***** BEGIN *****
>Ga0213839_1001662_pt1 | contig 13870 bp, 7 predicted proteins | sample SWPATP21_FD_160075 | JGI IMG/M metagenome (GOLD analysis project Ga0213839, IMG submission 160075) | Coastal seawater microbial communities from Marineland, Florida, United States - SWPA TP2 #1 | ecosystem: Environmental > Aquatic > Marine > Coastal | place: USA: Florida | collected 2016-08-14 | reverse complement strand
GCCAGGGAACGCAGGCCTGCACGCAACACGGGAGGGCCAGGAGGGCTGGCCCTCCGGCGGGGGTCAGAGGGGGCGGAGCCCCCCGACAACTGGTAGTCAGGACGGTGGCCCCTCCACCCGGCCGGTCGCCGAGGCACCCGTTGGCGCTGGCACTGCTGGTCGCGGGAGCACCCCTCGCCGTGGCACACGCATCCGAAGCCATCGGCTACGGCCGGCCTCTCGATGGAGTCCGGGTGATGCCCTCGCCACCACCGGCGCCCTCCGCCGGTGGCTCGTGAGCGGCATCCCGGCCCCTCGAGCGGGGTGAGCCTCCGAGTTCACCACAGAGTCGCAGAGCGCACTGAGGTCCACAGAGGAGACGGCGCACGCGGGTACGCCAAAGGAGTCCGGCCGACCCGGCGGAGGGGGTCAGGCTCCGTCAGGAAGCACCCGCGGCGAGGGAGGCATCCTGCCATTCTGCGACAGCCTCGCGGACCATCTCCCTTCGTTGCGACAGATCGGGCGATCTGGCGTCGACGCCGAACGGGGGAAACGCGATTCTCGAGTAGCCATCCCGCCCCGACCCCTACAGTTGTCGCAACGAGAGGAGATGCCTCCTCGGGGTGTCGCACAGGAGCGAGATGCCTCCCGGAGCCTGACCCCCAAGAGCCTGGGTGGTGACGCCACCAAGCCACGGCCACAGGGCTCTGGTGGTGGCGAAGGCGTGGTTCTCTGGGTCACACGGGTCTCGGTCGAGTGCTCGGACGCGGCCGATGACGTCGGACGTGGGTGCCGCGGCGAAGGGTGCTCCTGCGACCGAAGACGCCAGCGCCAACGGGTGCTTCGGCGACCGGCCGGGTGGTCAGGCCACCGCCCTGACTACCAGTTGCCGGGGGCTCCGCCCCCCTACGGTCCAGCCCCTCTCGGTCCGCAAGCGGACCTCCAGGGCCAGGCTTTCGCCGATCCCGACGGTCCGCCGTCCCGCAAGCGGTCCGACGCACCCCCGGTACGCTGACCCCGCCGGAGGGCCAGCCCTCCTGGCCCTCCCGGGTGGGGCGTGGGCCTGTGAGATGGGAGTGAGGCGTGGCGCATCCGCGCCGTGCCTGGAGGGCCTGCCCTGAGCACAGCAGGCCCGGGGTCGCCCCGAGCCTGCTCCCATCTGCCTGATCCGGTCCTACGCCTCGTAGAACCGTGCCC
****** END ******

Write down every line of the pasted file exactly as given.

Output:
>Ga0213839_1001662_pt1 | contig 13870 bp, 7 predicted proteins | sample SWPATP21_FD_160075 | JGI IMG/M metagenome (GOLD analysis project Ga0213839, IMG submission 160075) | Coastal seawater microbial communities from Marineland, Florida, United States - SWPA TP2 #1 | ecosystem: Environmental > Aquatic > Marine > Coastal | place: USA: Florida | collected 2016-08-14 | reverse complement strand
GCCAGGGAACGCAGGCCTGCACGCAACACGGGAGGGCCAGGAGGGCTGGCCCTCCGGCGGGGGTCAGAGGGGGCGGAGCCCCCCGACAACTGGTAGTCAGGACGGTGGCCCCTCCACCCGGCCGGTCGCCGAGGCACCCGTTGGCGCTGGCACTGCTGGTCGCGGGAGCACCCCTCGCCGTGGCACACGCATCCGAAGCCATCGGCTACGGCCGGCCTCTCGATGGAGTCCGGGTGATGCCCTCGCCACCACCGGCGCCCTCCGCCGGTGGCTCGTGAGCGGCATCCCGGCCCCTCGAGCGGGGTGAGCCTCCGAGTTCACCACAGAGTCGCAGAGCGCACTGAGGTCCACAGAGGAGACGGCGCACGCGGGTACGCCAAAGGAGTCCGGCCGACCCGGCGGAGGGGGTCAGGCTCCGTCAGGAAGCACCCGCGGCGAGGGAGGCATCCTGCCATTCTGCGACAGCCTCGCGGACCATCTCCCTTCGTTGCGACAGATCGGGCGATCTGGCGTCGACGCCGAACGGGGGAAACGCGATTCTCGAGTAGCCATCCCGCCCCGACCCCTACAGTTGTCGCAACGAGAGGAGATGCCTCCTCGGGGTGTCGCACAGGAGCGAGATGCCTCCCGGAGCCTGACCCCCAAGAGCCTGGGTGGTGACGCCACCAAGCCACGGCCACAGGGCTCTGGTGGTGGCGAAGGCGTGGTTCTCTGGGTCACACGGGTCTCGGTCGAGTGCTCGGACGCGGCCGATGACGTCGGACGTGGGTGCCGCGGCGAAGGGTGCTCCTGCGACCGAAGACGCCAGCGCCAACGGGTGCTTCGGCGACCGGCCGGGTGGTCAGGCCACCGCCCTGACTACCAGTTGCCGGGGGCTCCGCCCCCCTACGGTCCAGCCCCTCTCGGTCCGCAAGCGGACCTCCAGGGCCAGGCTTTCGCCGATCCCGACGGTCCGCCGTCCCGCAAGCGGTCCGACGCACCCCCGGTACGCTGACCCCGCCGGAGGGCCAGCCCTCCTGGCCCTCCCGGGTGGGGCGTGGGCCTGTGAGATGGGAGTGAGGCGTGGCGCATCCGCGCCGTGCCTGGAGGGCCTGCCCTGAGCACAGCAGGCCCGGGGTCGCCCCGAGCCTGCTCCCATCTGCCTGATCCGGTCCTACGCCTCGTAGAACCGTGCCC